It’s pure Doublethink.  Change the story, and repeat it so much that you believe it yourself.  Minister O’Sullivan also referred to the 2015 budget as being the first budget increase in Education in many years.  More Doublethink.

Why?

Here’s the spin.  Yes, there is an increase in funding, but it’s in the capital spend.  There has been a raft of new building measures proposed (because we love property).  This extra capital is only to ensure school buildings meet increased population demands.  This extra spend does nothing to improve pupil/teacher ratios.  It does nothing to reverse cuts to those who have special needs.

The downside of the budget is that it was published in a year that schools have their capitation budgets cut, and have been promised, wait for it, another cut next September.

So the Minister talks about an increase in the Education Budget and hopes that we all forget the ongoing cuts and buy the party line.

Sadly, in our media driven society, those who can keep their message going loudest and longest will be the ones remembered.  Successive Ministers for Education seem to have taken this lesson to heart.

Striking Again?

I reckon Minister Jan O’Sullivan is beginning to think that us teachers are an ungrateful lot.  She’s in the job less than a year, and we’re heading towards our second strike.  Why?

Well that’s the core question.  Why should we go on strike again?  Why not just accept what the minister referred to yesterday as her ‘fair and reasonable compromise’?

Let’s take the question a step further.  Why go on strike when so many schools already had a day off yesterday?  At least that’s what this tweet suggests:

tweet

So there you have it.  The strike is about having a day off.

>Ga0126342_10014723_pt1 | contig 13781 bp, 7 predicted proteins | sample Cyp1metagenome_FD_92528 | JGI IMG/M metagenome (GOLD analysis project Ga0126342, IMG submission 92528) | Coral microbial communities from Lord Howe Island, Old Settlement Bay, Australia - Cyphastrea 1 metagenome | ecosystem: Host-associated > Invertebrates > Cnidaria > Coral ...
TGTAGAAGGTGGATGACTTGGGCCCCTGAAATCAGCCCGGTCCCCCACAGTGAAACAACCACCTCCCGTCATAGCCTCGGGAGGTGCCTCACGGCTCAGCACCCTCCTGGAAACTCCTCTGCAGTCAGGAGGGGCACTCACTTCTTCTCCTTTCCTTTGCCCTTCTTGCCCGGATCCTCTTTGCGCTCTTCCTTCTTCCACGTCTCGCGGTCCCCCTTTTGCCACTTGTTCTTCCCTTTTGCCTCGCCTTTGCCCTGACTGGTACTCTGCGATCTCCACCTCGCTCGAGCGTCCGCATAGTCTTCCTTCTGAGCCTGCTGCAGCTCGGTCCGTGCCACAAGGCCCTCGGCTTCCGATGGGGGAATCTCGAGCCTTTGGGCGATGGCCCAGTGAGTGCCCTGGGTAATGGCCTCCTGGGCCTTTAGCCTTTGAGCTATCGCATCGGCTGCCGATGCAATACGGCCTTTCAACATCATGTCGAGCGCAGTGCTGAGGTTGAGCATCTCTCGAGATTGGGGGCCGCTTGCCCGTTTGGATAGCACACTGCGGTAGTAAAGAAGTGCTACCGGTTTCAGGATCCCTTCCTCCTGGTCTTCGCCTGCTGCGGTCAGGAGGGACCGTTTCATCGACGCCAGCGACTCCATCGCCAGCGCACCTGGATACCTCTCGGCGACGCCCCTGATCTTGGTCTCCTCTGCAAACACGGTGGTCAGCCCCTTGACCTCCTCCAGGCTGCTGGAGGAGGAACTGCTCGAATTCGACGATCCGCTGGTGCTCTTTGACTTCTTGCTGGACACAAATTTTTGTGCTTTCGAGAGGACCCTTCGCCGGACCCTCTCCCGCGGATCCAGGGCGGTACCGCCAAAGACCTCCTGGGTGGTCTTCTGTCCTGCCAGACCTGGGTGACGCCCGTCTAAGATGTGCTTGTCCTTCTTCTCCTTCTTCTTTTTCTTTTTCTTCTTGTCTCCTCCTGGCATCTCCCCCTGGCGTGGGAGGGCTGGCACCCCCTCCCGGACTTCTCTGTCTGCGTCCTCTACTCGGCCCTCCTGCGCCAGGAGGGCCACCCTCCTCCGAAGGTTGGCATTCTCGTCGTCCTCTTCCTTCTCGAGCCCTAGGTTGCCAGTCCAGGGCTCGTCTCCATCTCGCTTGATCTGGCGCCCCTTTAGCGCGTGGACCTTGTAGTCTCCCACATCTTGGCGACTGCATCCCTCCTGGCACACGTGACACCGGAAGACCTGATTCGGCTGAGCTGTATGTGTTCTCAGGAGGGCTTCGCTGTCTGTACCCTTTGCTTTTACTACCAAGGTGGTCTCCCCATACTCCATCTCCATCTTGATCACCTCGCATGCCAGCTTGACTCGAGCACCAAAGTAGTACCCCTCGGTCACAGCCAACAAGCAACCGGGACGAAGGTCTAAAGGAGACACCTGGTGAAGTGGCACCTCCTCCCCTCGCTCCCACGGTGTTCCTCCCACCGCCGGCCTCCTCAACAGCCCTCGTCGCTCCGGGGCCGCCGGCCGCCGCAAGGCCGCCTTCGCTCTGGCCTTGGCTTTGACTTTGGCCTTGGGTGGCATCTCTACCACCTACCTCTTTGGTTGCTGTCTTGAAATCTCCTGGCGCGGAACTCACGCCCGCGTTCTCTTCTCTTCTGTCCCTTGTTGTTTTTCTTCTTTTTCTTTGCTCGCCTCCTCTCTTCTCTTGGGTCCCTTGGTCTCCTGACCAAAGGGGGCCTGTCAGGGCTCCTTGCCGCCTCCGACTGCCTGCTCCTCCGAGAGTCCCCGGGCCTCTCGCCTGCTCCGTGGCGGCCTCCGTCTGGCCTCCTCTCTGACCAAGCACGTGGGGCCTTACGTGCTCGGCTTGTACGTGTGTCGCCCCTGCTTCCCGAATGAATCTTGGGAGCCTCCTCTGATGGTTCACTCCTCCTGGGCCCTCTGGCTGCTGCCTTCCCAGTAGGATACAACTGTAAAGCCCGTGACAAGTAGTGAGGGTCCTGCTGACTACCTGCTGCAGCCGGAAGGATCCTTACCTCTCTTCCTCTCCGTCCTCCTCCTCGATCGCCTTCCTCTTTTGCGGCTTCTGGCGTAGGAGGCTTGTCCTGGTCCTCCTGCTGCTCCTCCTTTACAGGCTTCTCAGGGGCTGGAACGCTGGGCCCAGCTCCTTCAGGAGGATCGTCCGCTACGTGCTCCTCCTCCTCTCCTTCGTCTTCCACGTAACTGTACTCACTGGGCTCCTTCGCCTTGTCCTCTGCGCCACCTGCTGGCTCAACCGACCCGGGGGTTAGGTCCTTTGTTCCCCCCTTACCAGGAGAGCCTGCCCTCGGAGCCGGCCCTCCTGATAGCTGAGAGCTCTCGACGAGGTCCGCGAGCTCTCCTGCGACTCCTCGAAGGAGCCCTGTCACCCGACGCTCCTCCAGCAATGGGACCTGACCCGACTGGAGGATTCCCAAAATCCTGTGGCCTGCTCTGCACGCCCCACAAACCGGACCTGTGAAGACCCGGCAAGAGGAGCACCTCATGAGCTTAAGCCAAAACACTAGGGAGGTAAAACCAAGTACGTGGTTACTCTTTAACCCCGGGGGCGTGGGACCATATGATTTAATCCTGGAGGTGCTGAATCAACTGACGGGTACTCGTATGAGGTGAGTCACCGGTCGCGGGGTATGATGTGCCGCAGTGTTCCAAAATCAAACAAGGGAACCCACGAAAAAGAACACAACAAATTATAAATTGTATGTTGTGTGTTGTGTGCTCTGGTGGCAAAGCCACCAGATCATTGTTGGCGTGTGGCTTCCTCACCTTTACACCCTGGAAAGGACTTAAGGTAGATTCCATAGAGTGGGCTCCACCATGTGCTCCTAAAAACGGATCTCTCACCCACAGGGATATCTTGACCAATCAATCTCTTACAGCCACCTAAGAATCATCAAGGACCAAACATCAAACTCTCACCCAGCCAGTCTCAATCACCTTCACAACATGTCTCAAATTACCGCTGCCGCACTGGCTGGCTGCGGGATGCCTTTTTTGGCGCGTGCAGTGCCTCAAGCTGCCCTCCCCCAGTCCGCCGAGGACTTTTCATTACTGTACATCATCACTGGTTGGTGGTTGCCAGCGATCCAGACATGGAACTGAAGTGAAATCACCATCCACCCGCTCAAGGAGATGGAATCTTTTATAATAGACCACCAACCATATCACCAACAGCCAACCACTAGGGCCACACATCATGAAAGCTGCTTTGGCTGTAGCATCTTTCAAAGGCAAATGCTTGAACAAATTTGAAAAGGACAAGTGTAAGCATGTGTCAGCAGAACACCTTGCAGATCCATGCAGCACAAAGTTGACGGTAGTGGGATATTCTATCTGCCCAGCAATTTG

Seriously?

There is one core principle at stake in this strike.  That of assessment.  In Ireland the final assessment of a student’s grade is absolutely impartial.  It is a core value of our system.  And our government wants to squander this in a money saving exercise.  (more on that later)

Our state examination system is one of the few things in this country that we can truly say is impartial.  Money can’t buy grades or favours in the system.  When an examiner starts reading scripts, the only identification he or she will get is the exam centre number, and the candidate number.  Race, Gender, Ethnicity, Wealth, Sexuality or even Behaviour are not factors when it comes to having your exam corrected.

The same could not be said of a teacher correcting his or her own students’ work.  All of us teachers are human.  Any of us can end up liking one student over another for the simplest or stupidest of reasons.  And this could affect that student’s grade.

Let’s talk about the money.

At our first strike I was asked if this was about pay.  Would teachers accept the change if more pay was offered?  It was a fair question, and I probably didn’t give the best answer at the time.  But I’ve had time to think about it.